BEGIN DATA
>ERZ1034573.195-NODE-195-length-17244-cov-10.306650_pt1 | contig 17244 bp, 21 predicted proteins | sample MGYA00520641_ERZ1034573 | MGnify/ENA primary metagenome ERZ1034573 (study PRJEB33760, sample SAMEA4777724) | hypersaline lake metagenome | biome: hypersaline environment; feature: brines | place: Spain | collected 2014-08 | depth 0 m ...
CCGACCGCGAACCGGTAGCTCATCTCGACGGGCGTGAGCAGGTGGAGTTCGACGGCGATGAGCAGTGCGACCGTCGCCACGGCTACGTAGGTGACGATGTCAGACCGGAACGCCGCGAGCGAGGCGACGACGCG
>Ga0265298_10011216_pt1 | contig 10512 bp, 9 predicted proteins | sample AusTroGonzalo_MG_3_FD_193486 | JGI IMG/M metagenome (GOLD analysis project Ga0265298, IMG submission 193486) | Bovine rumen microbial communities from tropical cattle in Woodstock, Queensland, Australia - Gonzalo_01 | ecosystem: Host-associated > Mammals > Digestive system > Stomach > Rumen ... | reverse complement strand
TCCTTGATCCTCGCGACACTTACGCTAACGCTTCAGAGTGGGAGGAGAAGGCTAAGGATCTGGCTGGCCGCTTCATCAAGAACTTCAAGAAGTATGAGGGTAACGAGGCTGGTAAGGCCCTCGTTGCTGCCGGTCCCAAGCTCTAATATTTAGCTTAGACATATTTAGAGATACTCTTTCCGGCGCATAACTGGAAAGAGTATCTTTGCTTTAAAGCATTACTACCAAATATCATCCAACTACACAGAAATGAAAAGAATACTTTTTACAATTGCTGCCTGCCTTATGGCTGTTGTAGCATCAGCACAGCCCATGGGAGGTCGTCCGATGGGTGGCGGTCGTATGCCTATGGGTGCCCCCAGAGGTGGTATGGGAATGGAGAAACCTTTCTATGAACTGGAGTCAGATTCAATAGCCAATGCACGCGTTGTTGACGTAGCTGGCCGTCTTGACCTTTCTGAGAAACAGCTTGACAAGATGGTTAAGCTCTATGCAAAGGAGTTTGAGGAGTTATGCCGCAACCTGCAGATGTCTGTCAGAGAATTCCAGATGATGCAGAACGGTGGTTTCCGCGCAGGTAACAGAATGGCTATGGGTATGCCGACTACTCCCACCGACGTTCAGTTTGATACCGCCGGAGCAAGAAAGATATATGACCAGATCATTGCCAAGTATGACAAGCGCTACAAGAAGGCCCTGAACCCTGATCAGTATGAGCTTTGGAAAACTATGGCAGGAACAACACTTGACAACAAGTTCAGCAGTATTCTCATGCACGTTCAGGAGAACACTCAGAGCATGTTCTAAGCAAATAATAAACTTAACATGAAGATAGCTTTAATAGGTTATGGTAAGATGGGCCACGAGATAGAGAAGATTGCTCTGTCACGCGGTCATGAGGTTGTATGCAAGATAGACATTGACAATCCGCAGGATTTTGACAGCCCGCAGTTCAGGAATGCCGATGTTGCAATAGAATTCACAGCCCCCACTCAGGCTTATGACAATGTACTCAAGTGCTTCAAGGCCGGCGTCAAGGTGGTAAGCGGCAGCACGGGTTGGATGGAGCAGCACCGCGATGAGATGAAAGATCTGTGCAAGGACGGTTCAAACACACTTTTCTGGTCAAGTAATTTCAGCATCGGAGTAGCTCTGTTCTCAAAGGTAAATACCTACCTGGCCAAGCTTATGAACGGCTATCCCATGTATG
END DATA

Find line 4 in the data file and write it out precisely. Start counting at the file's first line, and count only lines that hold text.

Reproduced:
TCCTTGATCCTCGCGACACTTACGCTAACGCTTCAGAGTGGGAGGAGAAGGCTAAGGATCTGGCTGGCCGCTTCATCAAGAACTTCAAGAAGTATGAGGGTAACGAGGCTGGTAAGGCCCTCGTTGCTGCCGGTCCCAAGCTCTAATATTTAGCTTAGACATATTTAGAGATACTCTTTCCGGCGCATAACTGGAAAGAGTATCTTTGCTTTAAAGCATTACTACCAAATATCATCCAACTACACAGAAATGAAAAGAATACTTTTTACAATTGCTGCCTGCCTTATGGCTGTTGTAGCATCAGCACAGCCCATGGGAGGTCGTCCGATGGGTGGCGGTCGTATGCCTATGGGTGCCCCCAGAGGTGGTATGGGAATGGAGAAACCTTTCTATGAACTGGAGTCAGATTCAATAGCCAATGCACGCGTTGTTGACGTAGCTGGCCGTCTTGACCTTTCTGAGAAACAGCTTGACAAGATGGTTAAGCTCTATGCAAAGGAGTTTGAGGAGTTATGCCGCAACCTGCAGATGTCTGTCAGAGAATTCCAGATGATGCAGAACGGTGGTTTCCGCGCAGGTAACAGAATGGCTATGGGTATGCCGACTACTCCCACCGACGTTCAGTTTGATACCGCCGGAGCAAGAAAGATATATGACCAGATCATTGCCAAGTATGACAAGCGCTACAAGAAGGCCCTGAACCCTGATCAGTATGAGCTTTGGAAAACTATGGCAGGAACAACACTTGACAACAAGTTCAGCAGTATTCTCATGCACGTTCAGGAGAACACTCAGAGCATGTTCTAAGCAAATAATAAACTTAACATGAAGATAGCTTTAATAGGTTATGGTAAGATGGGCCACGAGATAGAGAAGATTGCTCTGTCACGCGGTCATGAGGTTGTATGCAAGATAGACATTGACAATCCGCAGGATTTTGACAGCCCGCAGTTCAGGAATGCCGATGTTGCAATAGAATTCACAGCCCCCACTCAGGCTTATGACAATGTACTCAAGTGCTTCAAGGCCGGCGTCAAGGTGGTAAGCGGCAGCACGGGTTGGATGGAGCAGCACCGCGATGAGATGAAAGATCTGTGCAAGGACGGTTCAAACACACTTTTCTGGTCAAGTAATTTCAGCATCGGAGTAGCTCTGTTCTCAAAGGTAAATACCTACCTGGCCAAGCTTATGAACGGCTATCCCATGTATG